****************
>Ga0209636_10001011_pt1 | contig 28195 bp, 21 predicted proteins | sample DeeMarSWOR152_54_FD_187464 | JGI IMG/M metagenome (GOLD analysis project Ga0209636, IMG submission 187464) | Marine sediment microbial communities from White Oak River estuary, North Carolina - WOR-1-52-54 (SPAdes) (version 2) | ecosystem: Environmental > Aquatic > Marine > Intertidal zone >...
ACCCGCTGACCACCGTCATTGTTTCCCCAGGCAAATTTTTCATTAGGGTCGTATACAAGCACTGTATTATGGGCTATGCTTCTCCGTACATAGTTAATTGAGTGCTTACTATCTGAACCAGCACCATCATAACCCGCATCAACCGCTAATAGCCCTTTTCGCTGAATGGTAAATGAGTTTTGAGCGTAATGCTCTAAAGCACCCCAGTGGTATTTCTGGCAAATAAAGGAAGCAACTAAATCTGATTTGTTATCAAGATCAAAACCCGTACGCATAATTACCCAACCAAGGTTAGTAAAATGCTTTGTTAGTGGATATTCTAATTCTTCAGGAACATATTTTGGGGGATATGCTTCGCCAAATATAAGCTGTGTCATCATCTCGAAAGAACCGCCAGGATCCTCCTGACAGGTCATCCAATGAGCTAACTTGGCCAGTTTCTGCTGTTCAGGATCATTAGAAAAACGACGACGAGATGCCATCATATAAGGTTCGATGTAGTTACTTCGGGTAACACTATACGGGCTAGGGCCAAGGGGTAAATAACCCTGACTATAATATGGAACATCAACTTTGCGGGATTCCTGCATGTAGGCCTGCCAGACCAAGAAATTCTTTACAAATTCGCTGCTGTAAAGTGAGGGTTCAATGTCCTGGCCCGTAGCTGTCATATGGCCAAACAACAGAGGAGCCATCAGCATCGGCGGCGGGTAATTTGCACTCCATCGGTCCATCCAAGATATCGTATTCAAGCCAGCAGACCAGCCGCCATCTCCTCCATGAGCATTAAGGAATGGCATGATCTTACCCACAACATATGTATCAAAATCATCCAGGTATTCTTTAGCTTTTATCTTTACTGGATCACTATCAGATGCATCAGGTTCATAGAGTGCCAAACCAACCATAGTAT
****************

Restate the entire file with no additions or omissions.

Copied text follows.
>Ga0209636_10001011_pt1 | contig 28195 bp, 21 predicted proteins | sample DeeMarSWOR152_54_FD_187464 | JGI IMG/M metagenome (GOLD analysis project Ga0209636, IMG submission 187464) | Marine sediment microbial communities from White Oak River estuary, North Carolina - WOR-1-52-54 (SPAdes) (version 2) | ecosystem: Environmental > Aquatic > Marine > Intertidal zone >...
ACCCGCTGACCACCGTCATTGTTTCCCCAGGCAAATTTTTCATTAGGGTCGTATACAAGCACTGTATTATGGGCTATGCTTCTCCGTACATAGTTAATTGAGTGCTTACTATCTGAACCAGCACCATCATAACCCGCATCAACCGCTAATAGCCCTTTTCGCTGAATGGTAAATGAGTTTTGAGCGTAATGCTCTAAAGCACCCCAGTGGTATTTCTGGCAAATAAAGGAAGCAACTAAATCTGATTTGTTATCAAGATCAAAACCCGTACGCATAATTACCCAACCAAGGTTAGTAAAATGCTTTGTTAGTGGATATTCTAATTCTTCAGGAACATATTTTGGGGGATATGCTTCGCCAAATATAAGCTGTGTCATCATCTCGAAAGAACCGCCAGGATCCTCCTGACAGGTCATCCAATGAGCTAACTTGGCCAGTTTCTGCTGTTCAGGATCATTAGAAAAACGACGACGAGATGCCATCATATAAGGTTCGATGTAGTTACTTCGGGTAACACTATACGGGCTAGGGCCAAGGGGTAAATAACCCTGACTATAATATGGAACATCAACTTTGCGGGATTCCTGCATGTAGGCCTGCCAGACCAAGAAATTCTTTACAAATTCGCTGCTGTAAAGTGAGGGTTCAATGTCCTGGCCCGTAGCTGTCATATGGCCAAACAACAGAGGAGCCATCAGCATCGGCGGCGGGTAATTTGCACTCCATCGGTCCATCCAAGATATCGTATTCAAGCCAGCAGACCAGCCGCCATCTCCTCCATGAGCATTAAGGAATGGCATGATCTTACCCACAACATATGTATCAAAATCATCCAGGTATTCTTTAGCTTTTATCTTTACTGGATCACTATCAGATGCATCAGGTTCATAGAGTGCCAAACCAACCATAGTAT